This series of interlinked essays takes the form of historical 'voyages' around the Victorian intellectual John Henry Newman, and Newman's classic work The Idea of a University, as well as changes in the structure and culture of universities which occurred in Newman's lifetime. The voyages connect nineteenth- and twentieth-century university history, mainly in Britain and the United States but with side excursions to continental Europe. Among the many important topics discussed are the history of student communities in Oxford and Cambridge, the growth of a modern examinations culture, university architecture and the use of space in connection with educational ideals, urbanism and universities, and the competition of states, markets and academic guilds for the control of universities and the right to define the missions of university professors.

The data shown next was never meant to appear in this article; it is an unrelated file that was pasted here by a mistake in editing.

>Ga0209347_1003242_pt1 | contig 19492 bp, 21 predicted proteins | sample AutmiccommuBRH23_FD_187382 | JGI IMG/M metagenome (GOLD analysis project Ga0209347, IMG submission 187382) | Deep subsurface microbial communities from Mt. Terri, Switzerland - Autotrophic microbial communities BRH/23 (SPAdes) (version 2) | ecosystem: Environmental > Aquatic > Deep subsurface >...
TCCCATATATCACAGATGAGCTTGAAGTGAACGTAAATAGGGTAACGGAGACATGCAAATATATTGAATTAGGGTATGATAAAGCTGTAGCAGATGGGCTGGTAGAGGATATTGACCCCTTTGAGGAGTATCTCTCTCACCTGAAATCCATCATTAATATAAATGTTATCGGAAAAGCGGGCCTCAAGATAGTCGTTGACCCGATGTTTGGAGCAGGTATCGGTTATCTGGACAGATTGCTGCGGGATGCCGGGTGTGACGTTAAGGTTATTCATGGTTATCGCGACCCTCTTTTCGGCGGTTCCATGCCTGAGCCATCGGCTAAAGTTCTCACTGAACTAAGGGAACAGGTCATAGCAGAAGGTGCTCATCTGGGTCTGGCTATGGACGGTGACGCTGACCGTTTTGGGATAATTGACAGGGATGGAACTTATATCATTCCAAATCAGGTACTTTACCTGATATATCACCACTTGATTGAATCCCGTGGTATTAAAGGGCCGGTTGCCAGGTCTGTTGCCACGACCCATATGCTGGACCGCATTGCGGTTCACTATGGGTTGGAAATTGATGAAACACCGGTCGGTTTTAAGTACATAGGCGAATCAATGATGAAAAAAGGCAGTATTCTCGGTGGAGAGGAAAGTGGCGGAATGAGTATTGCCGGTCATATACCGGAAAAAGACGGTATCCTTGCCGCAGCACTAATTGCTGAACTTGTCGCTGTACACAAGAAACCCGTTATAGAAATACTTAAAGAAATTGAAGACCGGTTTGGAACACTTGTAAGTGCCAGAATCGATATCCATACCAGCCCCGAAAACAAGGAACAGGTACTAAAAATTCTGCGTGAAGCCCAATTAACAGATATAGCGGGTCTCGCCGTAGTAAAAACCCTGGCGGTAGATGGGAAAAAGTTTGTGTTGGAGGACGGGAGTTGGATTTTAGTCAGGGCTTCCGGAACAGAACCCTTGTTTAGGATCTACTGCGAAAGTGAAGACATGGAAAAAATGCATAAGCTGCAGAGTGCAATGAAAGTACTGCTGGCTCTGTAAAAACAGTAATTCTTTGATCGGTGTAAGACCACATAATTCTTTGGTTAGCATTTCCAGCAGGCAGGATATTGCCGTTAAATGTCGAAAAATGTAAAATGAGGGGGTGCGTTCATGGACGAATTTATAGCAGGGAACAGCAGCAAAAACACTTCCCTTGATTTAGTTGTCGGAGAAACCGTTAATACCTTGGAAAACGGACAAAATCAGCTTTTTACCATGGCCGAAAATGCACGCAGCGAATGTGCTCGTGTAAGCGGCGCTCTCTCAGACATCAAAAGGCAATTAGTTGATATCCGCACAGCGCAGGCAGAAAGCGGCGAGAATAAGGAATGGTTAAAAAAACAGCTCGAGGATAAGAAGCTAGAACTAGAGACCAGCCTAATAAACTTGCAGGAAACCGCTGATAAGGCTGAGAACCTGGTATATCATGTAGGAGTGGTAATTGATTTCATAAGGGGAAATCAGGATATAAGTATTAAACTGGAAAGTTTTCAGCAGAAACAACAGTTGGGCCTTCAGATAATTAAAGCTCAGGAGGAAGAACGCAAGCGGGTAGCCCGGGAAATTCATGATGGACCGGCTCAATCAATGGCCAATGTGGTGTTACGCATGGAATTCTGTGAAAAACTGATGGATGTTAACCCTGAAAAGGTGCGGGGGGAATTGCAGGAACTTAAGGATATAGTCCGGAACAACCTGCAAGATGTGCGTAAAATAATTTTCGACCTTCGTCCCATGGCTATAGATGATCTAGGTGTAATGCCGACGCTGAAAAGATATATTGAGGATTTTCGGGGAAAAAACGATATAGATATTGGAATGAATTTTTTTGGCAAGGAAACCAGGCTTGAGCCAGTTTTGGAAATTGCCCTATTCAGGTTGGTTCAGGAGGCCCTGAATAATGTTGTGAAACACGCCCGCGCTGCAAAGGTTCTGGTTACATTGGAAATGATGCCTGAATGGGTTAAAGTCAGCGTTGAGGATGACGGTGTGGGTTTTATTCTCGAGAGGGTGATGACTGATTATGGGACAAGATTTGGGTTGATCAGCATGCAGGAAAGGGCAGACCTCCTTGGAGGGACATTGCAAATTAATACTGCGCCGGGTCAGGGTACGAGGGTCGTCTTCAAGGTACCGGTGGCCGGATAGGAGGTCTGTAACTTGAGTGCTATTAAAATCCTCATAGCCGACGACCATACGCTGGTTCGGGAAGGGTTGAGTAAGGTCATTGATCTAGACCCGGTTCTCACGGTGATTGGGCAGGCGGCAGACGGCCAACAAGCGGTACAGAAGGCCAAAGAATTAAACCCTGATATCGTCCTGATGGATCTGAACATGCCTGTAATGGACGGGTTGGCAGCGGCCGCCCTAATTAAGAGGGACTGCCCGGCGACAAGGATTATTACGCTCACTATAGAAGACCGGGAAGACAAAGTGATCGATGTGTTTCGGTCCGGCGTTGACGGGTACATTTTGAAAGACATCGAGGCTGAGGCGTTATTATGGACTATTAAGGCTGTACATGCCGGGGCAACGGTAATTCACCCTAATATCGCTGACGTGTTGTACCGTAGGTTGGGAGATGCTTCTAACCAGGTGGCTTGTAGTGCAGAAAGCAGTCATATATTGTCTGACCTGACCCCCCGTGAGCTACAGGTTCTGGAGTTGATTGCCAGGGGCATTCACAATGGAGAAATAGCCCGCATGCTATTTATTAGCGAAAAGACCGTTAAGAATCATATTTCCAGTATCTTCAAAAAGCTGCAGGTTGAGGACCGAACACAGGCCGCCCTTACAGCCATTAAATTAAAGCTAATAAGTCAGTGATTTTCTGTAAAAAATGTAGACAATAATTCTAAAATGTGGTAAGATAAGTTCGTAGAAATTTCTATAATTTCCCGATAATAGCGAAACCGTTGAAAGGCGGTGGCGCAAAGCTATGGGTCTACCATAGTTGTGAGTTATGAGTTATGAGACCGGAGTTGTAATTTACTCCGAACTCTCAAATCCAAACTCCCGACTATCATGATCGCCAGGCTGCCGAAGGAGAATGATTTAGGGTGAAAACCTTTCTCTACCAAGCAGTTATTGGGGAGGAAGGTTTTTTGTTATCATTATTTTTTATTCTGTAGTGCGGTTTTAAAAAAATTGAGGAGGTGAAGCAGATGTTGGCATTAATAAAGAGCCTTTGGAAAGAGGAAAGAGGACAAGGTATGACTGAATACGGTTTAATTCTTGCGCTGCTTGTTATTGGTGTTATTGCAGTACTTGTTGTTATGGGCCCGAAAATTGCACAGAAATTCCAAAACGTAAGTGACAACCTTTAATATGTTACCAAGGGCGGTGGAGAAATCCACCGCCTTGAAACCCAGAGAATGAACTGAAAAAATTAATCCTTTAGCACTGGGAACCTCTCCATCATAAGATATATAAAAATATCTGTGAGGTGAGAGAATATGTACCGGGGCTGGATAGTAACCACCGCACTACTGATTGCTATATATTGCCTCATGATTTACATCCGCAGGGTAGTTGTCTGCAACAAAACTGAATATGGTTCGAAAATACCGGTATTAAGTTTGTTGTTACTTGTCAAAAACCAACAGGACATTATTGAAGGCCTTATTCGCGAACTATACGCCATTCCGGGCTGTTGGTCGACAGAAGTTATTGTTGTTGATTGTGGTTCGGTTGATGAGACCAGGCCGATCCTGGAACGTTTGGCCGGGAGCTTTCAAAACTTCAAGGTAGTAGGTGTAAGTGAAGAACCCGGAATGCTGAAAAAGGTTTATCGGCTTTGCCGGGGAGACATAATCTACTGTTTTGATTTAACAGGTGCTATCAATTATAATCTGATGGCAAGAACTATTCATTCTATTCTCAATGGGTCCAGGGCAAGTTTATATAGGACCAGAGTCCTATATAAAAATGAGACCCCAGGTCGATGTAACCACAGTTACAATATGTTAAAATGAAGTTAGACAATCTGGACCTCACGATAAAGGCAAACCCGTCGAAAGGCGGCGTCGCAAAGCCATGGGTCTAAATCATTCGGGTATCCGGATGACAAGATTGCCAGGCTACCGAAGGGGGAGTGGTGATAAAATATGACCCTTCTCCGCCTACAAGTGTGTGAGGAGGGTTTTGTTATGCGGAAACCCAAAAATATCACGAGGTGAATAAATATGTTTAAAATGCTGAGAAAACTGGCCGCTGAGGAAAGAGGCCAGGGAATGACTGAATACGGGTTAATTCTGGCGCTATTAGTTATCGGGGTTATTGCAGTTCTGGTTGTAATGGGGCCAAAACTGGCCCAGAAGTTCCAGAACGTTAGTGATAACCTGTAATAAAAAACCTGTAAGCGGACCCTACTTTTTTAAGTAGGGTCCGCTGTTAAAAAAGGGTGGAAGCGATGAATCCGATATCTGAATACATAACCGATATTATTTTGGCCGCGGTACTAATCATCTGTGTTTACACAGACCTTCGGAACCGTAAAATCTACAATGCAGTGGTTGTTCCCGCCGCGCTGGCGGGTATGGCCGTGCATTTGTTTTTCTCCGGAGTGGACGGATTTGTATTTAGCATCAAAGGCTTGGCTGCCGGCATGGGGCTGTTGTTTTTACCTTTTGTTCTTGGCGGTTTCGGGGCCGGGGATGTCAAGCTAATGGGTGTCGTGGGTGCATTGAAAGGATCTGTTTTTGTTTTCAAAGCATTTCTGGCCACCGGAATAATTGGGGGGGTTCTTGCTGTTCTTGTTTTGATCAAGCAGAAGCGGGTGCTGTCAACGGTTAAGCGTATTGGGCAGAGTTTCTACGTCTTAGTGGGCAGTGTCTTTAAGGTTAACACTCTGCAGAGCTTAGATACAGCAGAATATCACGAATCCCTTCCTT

1. The idea of the idea of a university and its antithesis; 2. 'Consult the Genius of the Place'; 3. 'The first undergraduates, recognizable as such'; 4. Failure; 5. Historical and comparative remarks on the 'federal principle' in higher education; Interlude: General introduction to chapters six and seven; 6. Supply and demand in the writing of university history since about 1790: 1. 'The awkward interval'; 7. Supply and demand in the writing of university history since about 1790: 2. The market and the University of London; 8. Alternatives: 1. The importance of being unattached; 9. Alternatives: 2. Born to have no rest; Index.